Regular readers will recall our post, “Three Dumb Legal Theories Walk into a Bar,” about the dismissal of a suit brought by a couple of convicted drunk drivers against the maker of the breathalyzers (technically the “AlcoTest 7110”) that provided evidence used in their successful prosecution. In addition to the prior conviction practically screaming “collateral estoppel,” we were interested in the Buckman aspects of the original opinion, Johnson v. Draeger Safety Diagnostics, Inc., 2013 WL 3788937 (D.N.J. July 19, 2013), because the plaintiffs alleged that the defendant obtained government approval of the device by means of false statements to the FDA.
As we mentioned in the prior post, the court’s “giv[ing] leave to amend takes generosity to a fault.” Now it turns out the court thought so, too. Our correspondent, Terry Henry of Blank Rome, has just sent us the opinion dismissing the amended complaint. Johnson v. Draeger Safety Diagnostics, Inc., C.A. No. 13-2439 (JLL), slip op. (D.N.J. July 19, 2013).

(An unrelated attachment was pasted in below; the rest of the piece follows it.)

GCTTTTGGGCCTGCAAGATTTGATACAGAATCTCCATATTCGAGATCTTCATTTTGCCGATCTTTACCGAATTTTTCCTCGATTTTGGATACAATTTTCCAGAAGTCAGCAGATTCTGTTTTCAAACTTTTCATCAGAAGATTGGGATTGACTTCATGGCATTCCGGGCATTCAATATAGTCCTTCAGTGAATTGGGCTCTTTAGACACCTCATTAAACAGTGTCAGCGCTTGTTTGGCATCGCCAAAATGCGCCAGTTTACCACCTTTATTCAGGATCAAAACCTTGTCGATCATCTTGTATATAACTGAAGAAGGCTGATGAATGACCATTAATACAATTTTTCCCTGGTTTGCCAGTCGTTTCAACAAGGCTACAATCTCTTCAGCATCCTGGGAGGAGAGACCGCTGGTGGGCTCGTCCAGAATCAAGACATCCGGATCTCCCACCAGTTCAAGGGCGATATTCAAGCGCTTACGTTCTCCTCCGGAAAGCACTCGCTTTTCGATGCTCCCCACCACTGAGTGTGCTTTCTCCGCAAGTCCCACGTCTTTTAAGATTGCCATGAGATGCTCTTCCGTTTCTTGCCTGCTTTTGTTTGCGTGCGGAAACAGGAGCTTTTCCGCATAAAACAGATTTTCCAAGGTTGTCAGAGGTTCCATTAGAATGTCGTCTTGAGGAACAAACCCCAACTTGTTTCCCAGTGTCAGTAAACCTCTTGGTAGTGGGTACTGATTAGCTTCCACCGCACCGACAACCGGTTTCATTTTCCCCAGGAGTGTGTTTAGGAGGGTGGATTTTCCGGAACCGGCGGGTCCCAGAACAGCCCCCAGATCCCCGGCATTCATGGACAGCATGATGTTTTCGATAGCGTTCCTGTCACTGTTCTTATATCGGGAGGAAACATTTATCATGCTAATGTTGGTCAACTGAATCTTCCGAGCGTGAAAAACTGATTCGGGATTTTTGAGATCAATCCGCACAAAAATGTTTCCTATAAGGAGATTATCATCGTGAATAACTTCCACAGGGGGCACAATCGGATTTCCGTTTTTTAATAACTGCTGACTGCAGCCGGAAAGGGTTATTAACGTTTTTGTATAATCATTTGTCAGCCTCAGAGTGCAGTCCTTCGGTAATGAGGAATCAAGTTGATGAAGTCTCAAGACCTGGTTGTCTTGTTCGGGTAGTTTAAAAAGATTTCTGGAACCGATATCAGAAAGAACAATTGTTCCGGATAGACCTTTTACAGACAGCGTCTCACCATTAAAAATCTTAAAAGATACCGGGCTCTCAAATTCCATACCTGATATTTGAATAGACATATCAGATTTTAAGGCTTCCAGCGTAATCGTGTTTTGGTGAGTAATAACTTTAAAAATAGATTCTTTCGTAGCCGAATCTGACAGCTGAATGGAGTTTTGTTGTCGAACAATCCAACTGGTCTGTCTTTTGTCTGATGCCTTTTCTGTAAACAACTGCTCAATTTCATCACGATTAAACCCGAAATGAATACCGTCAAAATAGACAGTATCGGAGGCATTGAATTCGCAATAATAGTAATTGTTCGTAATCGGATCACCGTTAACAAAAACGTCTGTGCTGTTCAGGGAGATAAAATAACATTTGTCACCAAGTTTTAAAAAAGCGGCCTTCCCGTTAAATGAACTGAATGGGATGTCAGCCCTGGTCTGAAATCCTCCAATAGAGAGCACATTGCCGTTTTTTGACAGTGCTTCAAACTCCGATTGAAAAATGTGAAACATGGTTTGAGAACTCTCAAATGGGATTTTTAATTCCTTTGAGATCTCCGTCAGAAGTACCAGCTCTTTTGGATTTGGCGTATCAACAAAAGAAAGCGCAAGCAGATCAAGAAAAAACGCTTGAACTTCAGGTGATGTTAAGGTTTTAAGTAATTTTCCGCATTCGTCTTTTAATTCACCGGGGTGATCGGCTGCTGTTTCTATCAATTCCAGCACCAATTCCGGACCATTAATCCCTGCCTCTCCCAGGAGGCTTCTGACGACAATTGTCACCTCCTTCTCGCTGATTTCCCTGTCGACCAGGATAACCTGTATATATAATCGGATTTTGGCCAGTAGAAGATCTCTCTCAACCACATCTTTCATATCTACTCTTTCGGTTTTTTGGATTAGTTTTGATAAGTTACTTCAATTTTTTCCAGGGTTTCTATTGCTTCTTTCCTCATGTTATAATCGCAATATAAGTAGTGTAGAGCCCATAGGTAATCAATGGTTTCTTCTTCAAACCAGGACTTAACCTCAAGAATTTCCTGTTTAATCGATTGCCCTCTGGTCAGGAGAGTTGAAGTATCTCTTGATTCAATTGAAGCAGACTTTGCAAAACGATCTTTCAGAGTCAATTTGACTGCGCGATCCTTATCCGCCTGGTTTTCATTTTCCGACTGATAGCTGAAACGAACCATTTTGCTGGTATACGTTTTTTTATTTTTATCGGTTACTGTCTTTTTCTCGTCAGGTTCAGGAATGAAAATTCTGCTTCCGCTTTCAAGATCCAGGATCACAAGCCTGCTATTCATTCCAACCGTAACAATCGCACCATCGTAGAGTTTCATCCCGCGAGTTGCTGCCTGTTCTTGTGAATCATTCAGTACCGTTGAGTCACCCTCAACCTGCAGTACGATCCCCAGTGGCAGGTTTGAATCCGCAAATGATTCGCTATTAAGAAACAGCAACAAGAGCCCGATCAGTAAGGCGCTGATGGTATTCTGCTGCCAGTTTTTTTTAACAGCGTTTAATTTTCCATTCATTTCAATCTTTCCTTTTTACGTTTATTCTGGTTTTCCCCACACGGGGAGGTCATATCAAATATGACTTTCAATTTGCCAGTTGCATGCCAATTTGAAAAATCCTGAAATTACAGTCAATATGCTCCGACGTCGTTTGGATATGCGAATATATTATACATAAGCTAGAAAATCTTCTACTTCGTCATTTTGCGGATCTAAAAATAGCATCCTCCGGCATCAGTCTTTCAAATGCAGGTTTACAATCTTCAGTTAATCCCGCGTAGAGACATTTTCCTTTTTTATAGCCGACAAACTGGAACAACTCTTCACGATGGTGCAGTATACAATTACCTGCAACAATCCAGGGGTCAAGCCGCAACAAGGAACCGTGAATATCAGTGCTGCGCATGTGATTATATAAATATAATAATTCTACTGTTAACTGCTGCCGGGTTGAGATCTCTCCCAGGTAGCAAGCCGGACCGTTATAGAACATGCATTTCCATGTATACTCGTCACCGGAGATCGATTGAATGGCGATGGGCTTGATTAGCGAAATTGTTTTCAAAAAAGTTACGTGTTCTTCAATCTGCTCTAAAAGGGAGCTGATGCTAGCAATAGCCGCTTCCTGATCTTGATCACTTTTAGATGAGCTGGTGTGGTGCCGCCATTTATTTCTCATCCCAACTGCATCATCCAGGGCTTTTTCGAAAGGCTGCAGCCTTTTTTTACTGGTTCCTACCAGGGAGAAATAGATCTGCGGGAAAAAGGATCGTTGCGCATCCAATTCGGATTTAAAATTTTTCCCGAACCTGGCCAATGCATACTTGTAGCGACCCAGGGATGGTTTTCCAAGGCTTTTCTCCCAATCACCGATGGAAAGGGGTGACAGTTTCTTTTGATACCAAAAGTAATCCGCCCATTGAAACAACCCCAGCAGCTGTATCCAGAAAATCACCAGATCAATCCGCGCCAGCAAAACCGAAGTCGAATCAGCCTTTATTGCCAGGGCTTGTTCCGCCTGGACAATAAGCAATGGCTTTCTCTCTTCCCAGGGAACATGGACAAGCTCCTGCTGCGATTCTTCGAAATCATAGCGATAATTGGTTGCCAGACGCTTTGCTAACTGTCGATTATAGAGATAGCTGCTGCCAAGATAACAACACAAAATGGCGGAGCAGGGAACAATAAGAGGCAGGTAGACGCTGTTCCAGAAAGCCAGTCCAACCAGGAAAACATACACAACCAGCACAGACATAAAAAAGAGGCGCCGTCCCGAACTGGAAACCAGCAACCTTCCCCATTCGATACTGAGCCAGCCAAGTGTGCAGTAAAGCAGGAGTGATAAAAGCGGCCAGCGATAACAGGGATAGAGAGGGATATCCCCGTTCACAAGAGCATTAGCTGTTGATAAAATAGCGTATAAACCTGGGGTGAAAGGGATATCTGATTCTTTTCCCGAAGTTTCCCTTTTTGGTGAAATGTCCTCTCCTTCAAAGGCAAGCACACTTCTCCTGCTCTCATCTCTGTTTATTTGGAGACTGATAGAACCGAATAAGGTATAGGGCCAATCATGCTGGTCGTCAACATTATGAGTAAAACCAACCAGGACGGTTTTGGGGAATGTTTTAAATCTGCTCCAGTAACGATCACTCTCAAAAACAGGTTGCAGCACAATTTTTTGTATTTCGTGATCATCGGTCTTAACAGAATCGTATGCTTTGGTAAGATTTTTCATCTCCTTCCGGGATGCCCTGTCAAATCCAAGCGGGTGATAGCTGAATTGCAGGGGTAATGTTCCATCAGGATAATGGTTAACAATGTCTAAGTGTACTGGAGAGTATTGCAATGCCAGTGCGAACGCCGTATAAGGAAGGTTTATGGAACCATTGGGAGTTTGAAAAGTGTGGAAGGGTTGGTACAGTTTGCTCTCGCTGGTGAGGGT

If you’re a fan of unusual forms of collateral estoppel, then Johnson II is for you. The opinion is an application of the “Rooker-Feldman” doctrine, which has four elements:
(1) the federal plaintiff lost in state court;
(2) the plaintiff complains of injuries caused by the state-court judgments;
(3) those judgments were rendered before the federal suit was filed; and
(4) the plaintiff is inviting the district court to review and reject the state judgments.
Johnson II, slip op. at 6 (citation and quotation marks omitted).
Now, we’re not really interested in collateral estoppel of this sort – it rarely comes up in our cases – so to make a long story short, these plaintiffs had pleaded guilty. As for the other elements, the reliability of this particular breathalyzer had already been litigated to a favorable (to the device) conclusion in a prior case that went all the way to the New Jersey Supreme Court earlier in 2013, in a case called Chun. Indeed, these plaintiffs went so far as to accuse an executive of the defendant of testifying falsely in the Chun matter. Slip op. at 8. Obviously, this action was a collateral attack on the Chun decision, and so the court held, declining subject matter jurisdiction under Rooker-Feldman. Id. at 10.
If that were all, we probably wouldn’t be writing this post. The plaintiff dropped the Buckman-barred allegations of fraud on the FDA, and the court didn’t reach any product liability issue in Johnson II.